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UNESCO study produces fresh fears over Great Barrier Reef’s health

“The unprecedented nature of three mass coral bleaching events within five years cannot be overstated,” the study says.

“It confirms the urgent need to do all we can to ensure that the Reef can be sustained as a living natural and cultural wonder of the world.”

Premier Annastacia Palaszczuk, Environment Minister Leeanne Enoch and member for Mackay Julieanne Gilbert at the Great Barrier Reef during the 2017 election campaign.

Premier Annastacia Palaszczuk, Environment Minister Leeanne Enoch and member for Mackay Julieanne Gilbert at the Great Barrier Reef during the 2017 election campaign.

Queensland Environment Minister Leeanne Enoch said the report had strengthened the section acknowledging the impact of climate change on the reef.

“It also includes a greater focus on climate change, which is the reef’s most serious and pervasive threat,” Ms Enoch said.

The first of five priority areas in the Reef 2050 Plan is the reduction of greenhouse emissions, of which the plan says: “Limit the impacts of climate change by reducing greenhouse gas emissions as part of global efforts to address climate change, fostering partnerships and stewardship to support climate mitigation.”

An effect of climate change is warmer ocean temperatures, which causes coral bleaching.

However the World Wide Fund for Nature’s Australia’s ocean campaigner Richard Leck said the draft strategy did not contain a specific plan to restrict atmospheric temperature increases below 1.5 degrees centigrade.

“The updated plan ignores the elephant in the room. Australia is way off track on achieving a 1.5°C increase and missing an opportunity to be a world leader on renewable energy,” he said.

The Great Barrier Reef Marine Park Authority confirmed in March mass bleaching was spreading south.

It said aerial surveys detected a wide variety of bleaching severity, ranging from no bleaching to the most severe category.

“Some southern areas of the reef that had little or no bleaching in 2016 and 2017 have now experienced moderate or severe bleaching,” it found.

The new reef management plan is the five-year update on the Australian and Queensland governments’ management of the Great Barrier Reef, overseen by UNESCO.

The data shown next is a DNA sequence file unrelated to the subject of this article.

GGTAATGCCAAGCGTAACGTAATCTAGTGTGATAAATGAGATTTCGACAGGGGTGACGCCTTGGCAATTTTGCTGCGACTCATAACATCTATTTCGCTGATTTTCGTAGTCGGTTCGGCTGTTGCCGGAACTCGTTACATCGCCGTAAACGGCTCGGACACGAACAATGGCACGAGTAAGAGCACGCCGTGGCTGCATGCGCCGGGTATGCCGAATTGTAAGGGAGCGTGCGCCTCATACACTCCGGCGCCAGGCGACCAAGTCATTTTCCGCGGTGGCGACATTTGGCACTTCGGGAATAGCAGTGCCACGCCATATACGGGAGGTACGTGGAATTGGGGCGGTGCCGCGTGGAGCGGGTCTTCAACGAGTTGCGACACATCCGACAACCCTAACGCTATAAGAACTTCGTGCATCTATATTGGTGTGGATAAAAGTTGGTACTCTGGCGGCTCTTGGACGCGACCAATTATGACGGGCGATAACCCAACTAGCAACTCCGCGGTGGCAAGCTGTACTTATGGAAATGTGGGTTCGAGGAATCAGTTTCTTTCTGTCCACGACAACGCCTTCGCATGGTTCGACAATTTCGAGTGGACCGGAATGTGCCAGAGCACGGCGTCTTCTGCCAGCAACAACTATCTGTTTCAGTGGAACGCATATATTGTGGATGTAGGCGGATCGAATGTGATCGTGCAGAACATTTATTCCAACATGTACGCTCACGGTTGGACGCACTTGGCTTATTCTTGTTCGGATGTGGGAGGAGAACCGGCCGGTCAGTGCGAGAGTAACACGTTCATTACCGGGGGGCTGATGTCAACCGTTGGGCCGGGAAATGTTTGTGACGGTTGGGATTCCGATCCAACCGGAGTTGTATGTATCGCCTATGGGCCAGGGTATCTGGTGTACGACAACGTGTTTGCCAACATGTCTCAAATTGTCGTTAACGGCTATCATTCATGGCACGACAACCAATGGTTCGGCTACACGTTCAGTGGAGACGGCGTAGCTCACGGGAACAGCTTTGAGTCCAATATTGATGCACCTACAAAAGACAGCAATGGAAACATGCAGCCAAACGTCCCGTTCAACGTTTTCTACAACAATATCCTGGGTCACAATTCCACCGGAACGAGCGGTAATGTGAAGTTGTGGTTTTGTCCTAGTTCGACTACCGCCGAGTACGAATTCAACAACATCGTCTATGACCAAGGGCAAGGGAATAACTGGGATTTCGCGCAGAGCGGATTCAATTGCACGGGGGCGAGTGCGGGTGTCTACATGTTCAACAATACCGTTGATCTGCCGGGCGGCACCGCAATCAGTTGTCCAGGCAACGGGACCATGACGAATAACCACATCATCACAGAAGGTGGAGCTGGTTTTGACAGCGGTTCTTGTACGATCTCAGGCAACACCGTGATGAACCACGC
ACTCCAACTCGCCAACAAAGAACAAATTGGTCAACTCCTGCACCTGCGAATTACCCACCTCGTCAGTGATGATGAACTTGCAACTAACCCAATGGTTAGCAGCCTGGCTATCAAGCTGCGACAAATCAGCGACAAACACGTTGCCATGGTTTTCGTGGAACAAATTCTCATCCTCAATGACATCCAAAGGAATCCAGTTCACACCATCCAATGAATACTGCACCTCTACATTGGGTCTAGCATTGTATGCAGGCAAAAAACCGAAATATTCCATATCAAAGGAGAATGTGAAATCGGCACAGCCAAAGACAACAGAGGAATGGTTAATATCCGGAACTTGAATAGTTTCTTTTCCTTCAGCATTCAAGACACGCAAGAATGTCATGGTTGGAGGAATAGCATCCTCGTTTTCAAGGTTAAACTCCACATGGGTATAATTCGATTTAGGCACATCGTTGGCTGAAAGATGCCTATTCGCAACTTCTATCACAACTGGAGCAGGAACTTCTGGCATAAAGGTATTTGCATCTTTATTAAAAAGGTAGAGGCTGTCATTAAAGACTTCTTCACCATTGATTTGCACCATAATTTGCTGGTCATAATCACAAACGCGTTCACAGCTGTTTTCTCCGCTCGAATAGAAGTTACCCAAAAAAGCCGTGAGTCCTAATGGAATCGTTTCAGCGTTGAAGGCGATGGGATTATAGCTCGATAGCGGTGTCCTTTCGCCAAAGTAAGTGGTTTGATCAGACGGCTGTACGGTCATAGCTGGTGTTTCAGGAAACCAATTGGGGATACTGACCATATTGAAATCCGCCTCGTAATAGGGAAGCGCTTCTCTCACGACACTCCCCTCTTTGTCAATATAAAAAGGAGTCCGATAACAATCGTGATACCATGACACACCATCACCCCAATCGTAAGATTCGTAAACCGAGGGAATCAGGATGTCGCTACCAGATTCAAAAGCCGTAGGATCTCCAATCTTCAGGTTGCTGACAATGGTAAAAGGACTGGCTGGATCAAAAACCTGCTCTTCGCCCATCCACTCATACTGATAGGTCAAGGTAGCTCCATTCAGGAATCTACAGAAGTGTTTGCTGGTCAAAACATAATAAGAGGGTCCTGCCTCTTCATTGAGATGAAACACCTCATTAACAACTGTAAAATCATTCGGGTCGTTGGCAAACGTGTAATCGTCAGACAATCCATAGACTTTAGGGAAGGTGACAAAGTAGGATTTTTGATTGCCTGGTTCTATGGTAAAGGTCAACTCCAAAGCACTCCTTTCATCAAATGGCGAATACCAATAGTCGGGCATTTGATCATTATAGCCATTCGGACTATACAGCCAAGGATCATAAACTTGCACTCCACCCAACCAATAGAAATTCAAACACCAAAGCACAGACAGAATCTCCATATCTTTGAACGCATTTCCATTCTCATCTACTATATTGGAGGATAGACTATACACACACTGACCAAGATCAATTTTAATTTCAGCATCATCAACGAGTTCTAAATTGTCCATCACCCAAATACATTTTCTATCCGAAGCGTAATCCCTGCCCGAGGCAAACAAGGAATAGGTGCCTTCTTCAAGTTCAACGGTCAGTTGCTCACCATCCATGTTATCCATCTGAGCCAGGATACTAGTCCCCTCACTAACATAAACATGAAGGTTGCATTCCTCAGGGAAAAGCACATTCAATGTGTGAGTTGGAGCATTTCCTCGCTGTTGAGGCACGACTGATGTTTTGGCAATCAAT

The Great Barrier Reef has been one of UNESCO’s world heritage-listed sites since 1981.

The reef supports about 64,000 jobs and contributes about $6.4 billion to the Australian economy each year, mostly through tourism.

The reef supports about 64,000 jobs and contributes about $6.4 billion to the Australian economy each year, mostly through tourism.

UNESCO in 2015 “noted with concern” at the conclusion of the 2014 Great Barrier Reef Outlook Report that the “overall outlook for the property is poor, and that climate change, poor water quality and impacts from coastal development are major threats to the property’s health”.

In 2019 an update from the Great Barrier Reef Marine Park Authority to UNESCO showed the condition of the reef had deteriorated to “very poor” since 2015 because of coral bleaching, cyclones and sediment flows.

Federal Environment Minister Sussan Ley said some improvements had been made since 2015.

“Since the Reef 2050 Plan was launched in 2015, significant progress has been made on improved water quality, crown-of-thorns starfish control, the rehabilitation of island and coastal habitats and the doubling of the on-ground Reef Joint Field Management Program,” Ms Ley said.

Ms Enoch said the plan showed how the money from governments was spent.

“This updated plan will also guide the substantial investment of both governments with more than $2.7 billion committed to protecting the Great Barrier Reef over a decade through to 2023-24.”

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